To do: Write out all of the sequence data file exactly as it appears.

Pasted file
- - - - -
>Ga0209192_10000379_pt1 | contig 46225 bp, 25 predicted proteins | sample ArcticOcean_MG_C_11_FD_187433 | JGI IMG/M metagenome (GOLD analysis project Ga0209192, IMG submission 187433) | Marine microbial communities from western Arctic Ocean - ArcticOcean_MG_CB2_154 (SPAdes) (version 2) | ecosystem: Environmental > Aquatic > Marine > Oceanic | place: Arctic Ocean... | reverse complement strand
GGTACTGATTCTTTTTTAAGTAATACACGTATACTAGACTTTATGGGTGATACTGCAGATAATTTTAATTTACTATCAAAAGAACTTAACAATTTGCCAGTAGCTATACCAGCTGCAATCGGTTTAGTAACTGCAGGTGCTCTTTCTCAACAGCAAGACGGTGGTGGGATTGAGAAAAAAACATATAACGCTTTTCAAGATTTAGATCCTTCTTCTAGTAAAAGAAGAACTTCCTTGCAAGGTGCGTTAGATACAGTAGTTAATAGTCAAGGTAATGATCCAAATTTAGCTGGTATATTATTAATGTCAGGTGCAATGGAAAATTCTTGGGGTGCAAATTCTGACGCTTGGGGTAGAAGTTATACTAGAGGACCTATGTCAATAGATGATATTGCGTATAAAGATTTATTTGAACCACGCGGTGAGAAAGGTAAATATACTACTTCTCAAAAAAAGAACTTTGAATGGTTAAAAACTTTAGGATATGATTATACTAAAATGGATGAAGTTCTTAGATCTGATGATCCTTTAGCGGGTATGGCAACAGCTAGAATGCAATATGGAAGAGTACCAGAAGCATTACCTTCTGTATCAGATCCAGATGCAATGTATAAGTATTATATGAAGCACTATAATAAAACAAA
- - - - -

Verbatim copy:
>Ga0209192_10000379_pt1 | contig 46225 bp, 25 predicted proteins | sample ArcticOcean_MG_C_11_FD_187433 | JGI IMG/M metagenome (GOLD analysis project Ga0209192, IMG submission 187433) | Marine microbial communities from western Arctic Ocean - ArcticOcean_MG_CB2_154 (SPAdes) (version 2) | ecosystem: Environmental > Aquatic > Marine > Oceanic | place: Arctic Ocean... | reverse complement strand
GGTACTGATTCTTTTTTAAGTAATACACGTATACTAGACTTTATGGGTGATACTGCAGATAATTTTAATTTACTATCAAAAGAACTTAACAATTTGCCAGTAGCTATACCAGCTGCAATCGGTTTAGTAACTGCAGGTGCTCTTTCTCAACAGCAAGACGGTGGTGGGATTGAGAAAAAAACATATAACGCTTTTCAAGATTTAGATCCTTCTTCTAGTAAAAGAAGAACTTCCTTGCAAGGTGCGTTAGATACAGTAGTTAATAGTCAAGGTAATGATCCAAATTTAGCTGGTATATTATTAATGTCAGGTGCAATGGAAAATTCTTGGGGTGCAAATTCTGACGCTTGGGGTAGAAGTTATACTAGAGGACCTATGTCAATAGATGATATTGCGTATAAAGATTTATTTGAACCACGCGGTGAGAAAGGTAAATATACTACTTCTCAAAAAAAGAACTTTGAATGGTTAAAAACTTTAGGATATGATTATACTAAAATGGATGAAGTTCTTAGATCTGATGATCCTTTAGCGGGTATGGCAACAGCTAGAATGCAATATGGAAGAGTACCAGAAGCATTACCTTCTGTATCAGATCCAGATGCAATGTATAAGTATTATATGAAGCACTATAATAAAACAAA